Estimated reading time: 13 minutes
Many of us have compost heaps. Some large, some small. On a basic level it’s literally a heap. A pile of leaves, grass clippings, kitchen scraps, weeds and other vegetation that we toss on the heap to decompose. And that works. Eventually, over time the organic materials will rot and decompose resulting in compost.
But there’s a Problem
Waiting for a simple heap of organic plant materials to decompose can take months if not years. Wood chips and branches can take the longest but if you’re in no hurry –ignore it and let it rot.
On the other hand, some of us like the idea of adding compost to our gardens on a regular basis. This is particularly true in the spring when we’re prepping our garden(s) for the first time. It’s also true that adding compost as the season goes on can give plants a good boost of organic nutrients for better yields and overall plant health.
Unless of course you’re still waiting for your compost to decompose. Some would argue that adding partially decomposed compost to a garden causes no harm but the standard recommendation is to use it as a mulch or dig it into the soil.
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There’s some science to indicate that decomposing organic matter draws some level of nutrients from the soil to fuel the composting process. Drawing nutrients from your garden is not exactly the idea.
Worse, any manure requires a full composting cycle. You never want to add raw manure or even partially composted manure to a garden. The bacteria in the manure can transfer to vegetables. Eating lettuce and beets infected with e coli isn’t a good idea either.
There are two. Either wait for your compost heap to go through a full cycle to create the compost, or take some steps to accelerate the composting process.
You don’t have to take every step but the more you do to fuel decomposition the sooner you’ll have compost for your garden.
The 6 Steps
1. Compost Heap Design
There’s nothing that says you can’t just throw your plant materials in a heap but there are some compost heap design ideas that fuel the composting process.
The simplest is a structure that contains the compost but has narrow openings along the side to allow air to circulate.
The reason some degree of air circulation helps gets into the science of aerobic and anaerobic bacteria, but suffice it say a bit of fresh air makes a compost heap decompose faster.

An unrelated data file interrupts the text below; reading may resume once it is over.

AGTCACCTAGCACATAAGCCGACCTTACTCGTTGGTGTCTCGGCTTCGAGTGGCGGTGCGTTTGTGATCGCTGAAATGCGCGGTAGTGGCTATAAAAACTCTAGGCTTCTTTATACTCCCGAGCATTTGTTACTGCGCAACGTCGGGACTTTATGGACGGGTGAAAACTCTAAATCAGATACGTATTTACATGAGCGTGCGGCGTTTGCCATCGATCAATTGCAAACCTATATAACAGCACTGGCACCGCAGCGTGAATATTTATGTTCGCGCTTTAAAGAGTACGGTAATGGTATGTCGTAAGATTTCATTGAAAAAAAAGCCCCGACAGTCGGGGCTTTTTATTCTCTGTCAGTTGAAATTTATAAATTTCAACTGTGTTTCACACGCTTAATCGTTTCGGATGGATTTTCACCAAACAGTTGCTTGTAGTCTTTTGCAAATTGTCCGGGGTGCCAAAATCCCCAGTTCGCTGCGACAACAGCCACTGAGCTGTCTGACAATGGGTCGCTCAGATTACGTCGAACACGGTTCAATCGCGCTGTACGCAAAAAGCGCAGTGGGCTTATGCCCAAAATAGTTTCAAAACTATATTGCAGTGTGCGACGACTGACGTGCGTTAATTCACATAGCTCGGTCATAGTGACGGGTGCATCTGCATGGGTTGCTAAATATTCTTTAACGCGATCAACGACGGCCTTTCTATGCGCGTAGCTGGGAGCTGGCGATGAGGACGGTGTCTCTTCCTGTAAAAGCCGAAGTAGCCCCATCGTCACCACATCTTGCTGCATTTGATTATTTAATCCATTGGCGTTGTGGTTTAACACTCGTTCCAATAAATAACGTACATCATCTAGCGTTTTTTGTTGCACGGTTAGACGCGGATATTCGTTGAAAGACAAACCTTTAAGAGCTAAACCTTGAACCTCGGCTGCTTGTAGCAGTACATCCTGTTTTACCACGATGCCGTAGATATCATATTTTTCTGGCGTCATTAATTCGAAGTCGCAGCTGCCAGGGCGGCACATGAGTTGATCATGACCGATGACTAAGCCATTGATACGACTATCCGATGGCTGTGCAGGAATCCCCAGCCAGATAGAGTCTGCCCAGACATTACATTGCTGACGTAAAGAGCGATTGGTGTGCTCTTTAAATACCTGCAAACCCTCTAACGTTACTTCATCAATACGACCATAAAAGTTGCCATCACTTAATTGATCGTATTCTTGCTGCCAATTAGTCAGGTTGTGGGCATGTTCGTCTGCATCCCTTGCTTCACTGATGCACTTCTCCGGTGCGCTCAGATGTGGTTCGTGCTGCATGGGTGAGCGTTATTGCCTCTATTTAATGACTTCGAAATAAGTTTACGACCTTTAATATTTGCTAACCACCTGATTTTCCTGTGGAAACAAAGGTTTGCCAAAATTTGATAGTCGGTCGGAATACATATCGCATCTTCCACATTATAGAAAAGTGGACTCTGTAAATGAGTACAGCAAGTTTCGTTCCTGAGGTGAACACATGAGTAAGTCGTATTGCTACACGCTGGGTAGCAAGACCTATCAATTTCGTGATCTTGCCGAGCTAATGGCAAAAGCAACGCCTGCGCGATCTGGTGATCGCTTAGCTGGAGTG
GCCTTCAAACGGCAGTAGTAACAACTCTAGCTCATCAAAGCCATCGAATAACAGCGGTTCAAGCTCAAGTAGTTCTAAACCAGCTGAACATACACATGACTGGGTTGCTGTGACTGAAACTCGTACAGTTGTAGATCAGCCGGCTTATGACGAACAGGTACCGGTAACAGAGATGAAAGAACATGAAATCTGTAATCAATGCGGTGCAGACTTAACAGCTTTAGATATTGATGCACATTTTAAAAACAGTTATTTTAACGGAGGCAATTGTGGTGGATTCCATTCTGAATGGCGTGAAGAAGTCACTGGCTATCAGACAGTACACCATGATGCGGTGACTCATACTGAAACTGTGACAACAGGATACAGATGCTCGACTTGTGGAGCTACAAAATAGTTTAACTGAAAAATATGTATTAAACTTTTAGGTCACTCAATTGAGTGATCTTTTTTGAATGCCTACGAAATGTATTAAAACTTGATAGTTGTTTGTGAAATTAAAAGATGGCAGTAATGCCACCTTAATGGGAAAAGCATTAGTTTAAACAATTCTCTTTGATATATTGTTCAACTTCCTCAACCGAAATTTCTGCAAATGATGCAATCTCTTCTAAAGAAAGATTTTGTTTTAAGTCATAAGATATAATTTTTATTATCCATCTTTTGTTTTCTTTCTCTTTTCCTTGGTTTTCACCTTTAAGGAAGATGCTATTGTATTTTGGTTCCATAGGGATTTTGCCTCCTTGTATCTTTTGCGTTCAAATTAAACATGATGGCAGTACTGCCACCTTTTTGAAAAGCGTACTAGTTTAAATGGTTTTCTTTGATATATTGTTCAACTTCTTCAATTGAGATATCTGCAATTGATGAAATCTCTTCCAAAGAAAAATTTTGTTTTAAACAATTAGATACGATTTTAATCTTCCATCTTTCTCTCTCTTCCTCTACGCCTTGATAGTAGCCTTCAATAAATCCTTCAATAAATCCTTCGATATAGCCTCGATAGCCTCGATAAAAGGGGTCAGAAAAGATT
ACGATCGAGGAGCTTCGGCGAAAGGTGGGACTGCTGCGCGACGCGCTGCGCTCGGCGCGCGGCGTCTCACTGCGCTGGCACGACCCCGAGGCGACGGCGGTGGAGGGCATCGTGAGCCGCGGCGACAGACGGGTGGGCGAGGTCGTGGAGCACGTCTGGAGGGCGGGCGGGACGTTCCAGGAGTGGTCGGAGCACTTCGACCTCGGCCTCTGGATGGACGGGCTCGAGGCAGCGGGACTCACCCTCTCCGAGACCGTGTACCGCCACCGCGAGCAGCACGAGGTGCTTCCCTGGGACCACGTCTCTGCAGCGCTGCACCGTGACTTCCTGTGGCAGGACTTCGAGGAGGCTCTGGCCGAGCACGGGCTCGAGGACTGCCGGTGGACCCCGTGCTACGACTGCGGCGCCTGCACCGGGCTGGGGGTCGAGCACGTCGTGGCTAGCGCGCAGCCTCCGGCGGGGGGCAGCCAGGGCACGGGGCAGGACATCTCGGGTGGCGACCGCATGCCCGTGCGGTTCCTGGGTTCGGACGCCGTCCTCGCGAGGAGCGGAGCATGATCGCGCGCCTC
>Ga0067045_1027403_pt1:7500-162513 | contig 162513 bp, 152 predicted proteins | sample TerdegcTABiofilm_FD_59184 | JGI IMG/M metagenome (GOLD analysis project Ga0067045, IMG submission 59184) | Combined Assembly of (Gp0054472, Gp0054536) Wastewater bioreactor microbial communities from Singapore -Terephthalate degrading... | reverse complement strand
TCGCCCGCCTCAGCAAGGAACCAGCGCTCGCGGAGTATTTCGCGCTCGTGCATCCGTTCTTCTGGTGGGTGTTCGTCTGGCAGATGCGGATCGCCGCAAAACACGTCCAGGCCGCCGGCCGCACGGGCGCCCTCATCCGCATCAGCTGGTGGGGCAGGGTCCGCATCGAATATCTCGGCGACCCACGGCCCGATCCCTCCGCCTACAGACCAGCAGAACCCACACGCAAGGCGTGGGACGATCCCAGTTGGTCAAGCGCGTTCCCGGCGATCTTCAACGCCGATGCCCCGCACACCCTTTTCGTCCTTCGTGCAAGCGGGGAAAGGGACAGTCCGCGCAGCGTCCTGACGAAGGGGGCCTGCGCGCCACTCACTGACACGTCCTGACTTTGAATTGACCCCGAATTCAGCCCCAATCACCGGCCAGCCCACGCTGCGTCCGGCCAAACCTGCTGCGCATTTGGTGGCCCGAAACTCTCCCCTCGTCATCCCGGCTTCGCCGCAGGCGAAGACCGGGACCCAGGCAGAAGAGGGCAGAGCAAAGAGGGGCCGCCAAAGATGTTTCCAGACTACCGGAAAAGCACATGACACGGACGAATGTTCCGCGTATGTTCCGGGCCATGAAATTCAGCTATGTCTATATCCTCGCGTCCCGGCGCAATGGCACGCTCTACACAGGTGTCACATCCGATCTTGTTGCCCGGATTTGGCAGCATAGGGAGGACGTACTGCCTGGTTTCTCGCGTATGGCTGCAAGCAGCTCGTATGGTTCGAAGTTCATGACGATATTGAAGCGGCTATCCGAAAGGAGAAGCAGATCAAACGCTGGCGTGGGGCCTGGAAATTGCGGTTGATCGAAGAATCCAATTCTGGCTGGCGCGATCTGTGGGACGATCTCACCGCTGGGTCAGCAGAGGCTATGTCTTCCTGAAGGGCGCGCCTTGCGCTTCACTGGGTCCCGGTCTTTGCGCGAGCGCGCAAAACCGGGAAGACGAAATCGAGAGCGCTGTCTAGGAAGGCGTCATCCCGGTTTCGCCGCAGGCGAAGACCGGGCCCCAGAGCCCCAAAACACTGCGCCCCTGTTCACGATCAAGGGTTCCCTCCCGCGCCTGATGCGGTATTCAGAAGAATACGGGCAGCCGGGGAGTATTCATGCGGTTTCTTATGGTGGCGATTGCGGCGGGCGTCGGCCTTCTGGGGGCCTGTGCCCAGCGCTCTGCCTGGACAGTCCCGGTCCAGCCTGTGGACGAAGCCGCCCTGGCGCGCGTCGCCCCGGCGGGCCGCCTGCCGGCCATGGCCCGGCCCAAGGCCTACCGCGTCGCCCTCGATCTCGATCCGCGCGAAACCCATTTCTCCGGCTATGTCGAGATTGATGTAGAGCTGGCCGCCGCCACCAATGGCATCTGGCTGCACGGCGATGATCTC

2. Toss and Turn Your Heap
Even with some gaps in a constructed heap structure it helps to grab a pitchfork and turn your compost from time to time. There are specially designed composters that actually allow you to rotate the compost in a drum. You can buy one at a Home Center or from Amazon but there are plans on the Internet so you can build your own.
The general recommendation is you toss and turn your compost heap every 3 or 4 days. This will not only help to aerate the heap but will allow the heap to maintain a high temperature. Experienced composters know that it’s not uncommon to see steam rising from a compost heap. That’s a good sign and indicates that decomposition is occurring at a rapid pace.
If you have a barrel composter the recommendation is twice a week which is also about every 3 or 4 days so go figure. The bottom line is don’t fail to toss and turn the heap.
3. Water Your Compost
When you’re done watering your garden think about watering your compost heap, but don’t water it too much. Too much water in the compost can choke out the available oxygen, leading to anaerobic conditions and slowing down the microbes that break down your compost materials until they’re working at a creep. Too little water can lead to slow decomposition, uneven temperature, and even spontaneous combustion.
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Unfortunately, there isn’t a rule that’s set in stone to tell you how frequently your compost will need to be watered because there are so many variables at play. The size of your compost bin will affect how frequently water needs to be added, as will your climate, the materials you are composting, and many other factors.
One of those other factors is rainfall and if you are going through a period of heavy precipitation you might actually want to cover your heap so it doesn’t get waterlogged.
What you need to remember is this: Your compost should have the moisture level of a sponge that has been wrung out. If it’s drier than a wrung-out sponge, add some water. If it’s more moist than a wrung-out sponge, you’ll need to take steps to balance out the extra moisture. In other words, your compost should be made up of 40 to 60 percent water.
4. Create Varying Layers of Material
Quite often this happens without a lot of thought. We dump the grass clippings on the compost pile and 2 days later dump a bunch of dry leaves. Not long after that we dump some kitchen scraps and weeds from the garden. The result is a series of layers in the heap and that’s a good thing.
What’s good about it is that some of the materials are dry, some very moist, some open and airy like weeds and stems and others compact like grass clippings. The diversity of layers creates a healthy biome for the bacteria making it easier for decomposition to occur. This is again accelerated when the layers are tossed and turned.
But don’t get carried away with grass clippings. Grass clippings will mat and could create a moisture and oxygen barrier. Try to sprinkle your grass clippings across the top of your pile, and then add some dry, brown materials before adding more grass clippings.
Accelerating decomposition in a compost heap is all about keeping the aerobic bacteria happy. The better the conditions for the bacteria the faster decomposition occurs.
As you turn the heap the various materials will inter-mix but they will still maintain a good texture and integrity to allow for the even transfer of both oxygen and water.
5. Adding Materials to the Heap